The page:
This has been a week of goodbyes.
I recently found out that a few weeks ago, a guy I used to work with in high school died. I wasn’t best friends with the guy — in fact, to be honest, I hadn’t kept in touch with him at all after I left for college, other than popping in to say hi to the gang every once in a while when I was visiting Massachusetts. But it was still a bit of a shock — there’s always that adjustment you have to make in your head, the, “No, he’s not just 400 miles away, he’s gone.” I subconsciously hold place markers in my mind for the people I know. I still have to make that adjustment sometimes with people who have been gone for years, so I don’t imagine Marco will be any different.
It troubled me most because I remember him to be such a sweet guy, a part of the Pizzas By Evan family — and I gave no second thought to the fact that I wasn’t keeping in touch. Nor have I done a very good job of keeping in touch with any of my past coworkers, or anyone that I knew in high school. It’s not the first time this has dawned on me, but this particular event strengthened the realization that I have terrible long-distance friendship skills.
Which brings me to my next goodbye: my friend, Victoria, is leaving in a few days to move to Israel. I’m excited for her — a little sad that I won’t be able to hang out with her in person, but that girl is going to have a blast. I went to her going-away party last night, and again, it dawned on me: you’ve got to stay in touch. You can’t let people fade into the background just because they aren’t standing right beside you.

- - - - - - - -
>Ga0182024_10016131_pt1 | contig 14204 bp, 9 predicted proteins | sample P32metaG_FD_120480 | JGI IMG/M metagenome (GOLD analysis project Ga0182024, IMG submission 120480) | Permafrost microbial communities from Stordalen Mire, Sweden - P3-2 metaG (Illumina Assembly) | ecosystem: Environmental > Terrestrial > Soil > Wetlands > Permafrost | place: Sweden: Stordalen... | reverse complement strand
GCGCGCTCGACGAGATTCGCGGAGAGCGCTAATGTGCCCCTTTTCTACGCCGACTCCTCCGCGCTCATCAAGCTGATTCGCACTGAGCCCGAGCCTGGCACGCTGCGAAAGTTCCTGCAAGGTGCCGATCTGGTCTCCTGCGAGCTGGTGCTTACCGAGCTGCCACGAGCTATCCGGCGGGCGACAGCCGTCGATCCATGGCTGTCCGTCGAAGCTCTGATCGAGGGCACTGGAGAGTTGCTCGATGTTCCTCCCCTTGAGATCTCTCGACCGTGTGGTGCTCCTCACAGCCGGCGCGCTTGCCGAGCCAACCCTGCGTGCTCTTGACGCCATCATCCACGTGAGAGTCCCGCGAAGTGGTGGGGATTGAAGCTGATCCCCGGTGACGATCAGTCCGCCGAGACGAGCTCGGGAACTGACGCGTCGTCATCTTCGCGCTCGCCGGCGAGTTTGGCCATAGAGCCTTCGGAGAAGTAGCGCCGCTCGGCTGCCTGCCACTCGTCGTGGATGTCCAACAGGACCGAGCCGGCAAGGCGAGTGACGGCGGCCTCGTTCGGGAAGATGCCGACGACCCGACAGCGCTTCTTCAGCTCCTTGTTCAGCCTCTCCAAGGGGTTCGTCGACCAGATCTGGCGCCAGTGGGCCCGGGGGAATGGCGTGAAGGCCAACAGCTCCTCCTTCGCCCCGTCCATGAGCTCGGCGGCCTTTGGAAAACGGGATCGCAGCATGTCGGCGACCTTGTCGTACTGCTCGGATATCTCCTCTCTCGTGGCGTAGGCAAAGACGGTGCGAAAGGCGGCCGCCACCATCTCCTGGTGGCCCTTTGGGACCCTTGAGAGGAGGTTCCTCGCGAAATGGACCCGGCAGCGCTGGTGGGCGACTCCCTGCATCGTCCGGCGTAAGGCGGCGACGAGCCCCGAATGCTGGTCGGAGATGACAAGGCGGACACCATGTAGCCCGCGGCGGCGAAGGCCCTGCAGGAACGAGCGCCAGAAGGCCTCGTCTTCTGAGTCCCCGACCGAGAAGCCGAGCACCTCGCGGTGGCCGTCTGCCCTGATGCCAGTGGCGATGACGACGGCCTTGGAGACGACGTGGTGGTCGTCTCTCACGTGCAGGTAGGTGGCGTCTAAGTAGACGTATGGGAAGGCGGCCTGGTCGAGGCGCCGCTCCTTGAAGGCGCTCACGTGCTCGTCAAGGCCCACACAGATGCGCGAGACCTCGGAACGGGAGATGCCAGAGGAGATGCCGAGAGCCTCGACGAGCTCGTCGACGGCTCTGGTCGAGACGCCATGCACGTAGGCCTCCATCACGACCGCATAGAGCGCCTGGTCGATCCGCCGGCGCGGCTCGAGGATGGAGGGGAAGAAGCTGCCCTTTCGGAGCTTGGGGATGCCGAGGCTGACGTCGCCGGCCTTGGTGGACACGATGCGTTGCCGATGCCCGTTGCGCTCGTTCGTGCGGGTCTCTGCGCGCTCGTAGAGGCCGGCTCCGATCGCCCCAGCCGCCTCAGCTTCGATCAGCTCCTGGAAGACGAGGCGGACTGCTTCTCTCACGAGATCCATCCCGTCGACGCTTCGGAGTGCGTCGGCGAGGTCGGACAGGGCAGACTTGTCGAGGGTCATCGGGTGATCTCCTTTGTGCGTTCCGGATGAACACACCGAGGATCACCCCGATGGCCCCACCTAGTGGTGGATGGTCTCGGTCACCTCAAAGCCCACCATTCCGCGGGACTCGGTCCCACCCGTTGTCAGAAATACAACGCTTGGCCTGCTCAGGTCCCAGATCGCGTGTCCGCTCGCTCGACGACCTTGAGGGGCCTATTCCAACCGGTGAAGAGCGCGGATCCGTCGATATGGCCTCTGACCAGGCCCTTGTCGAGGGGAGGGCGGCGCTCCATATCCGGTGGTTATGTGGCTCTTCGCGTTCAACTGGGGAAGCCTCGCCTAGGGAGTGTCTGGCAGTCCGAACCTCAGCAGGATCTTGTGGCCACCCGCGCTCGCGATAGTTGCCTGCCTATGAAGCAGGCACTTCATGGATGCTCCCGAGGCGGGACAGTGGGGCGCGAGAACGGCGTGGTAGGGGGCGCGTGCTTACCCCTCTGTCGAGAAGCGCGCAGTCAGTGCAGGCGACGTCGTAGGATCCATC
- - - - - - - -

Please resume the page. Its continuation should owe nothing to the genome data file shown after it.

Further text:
Now, staying in touch has gotten a little bit easier over the years: I can still Facebook-stalk Victoria or message her to catch up. Of course, I say that about a lot of people, and haven’t followed through. I understand that you can’t be best friends with everyone — there are just too many people in the world, and when people grow apart (whether physically or mentally), it’s not the end of the world — but it still gives me a little bit of anxiety thinking about losing contact.
For me, it’s not enough to look back on memories and accept them as constant… When I reflect on old friends, I want to know where they are today, where life has taken them. I don’t want to keep them frozen in my mind as the people that they were 5 or 10 years ago, because the world doesn’t work like that. We keep on going, so why shouldn’t the world’s perception of us do the same?
Maybe that’s trying to take on too much. Maybe I should focus on just a few people. But people are interesting, and even if it will make my life a little more complicated, I’d rather put in the effort.
If you haven’t done so in a while, feel free to contact me and catch up! I’d love to stay connected.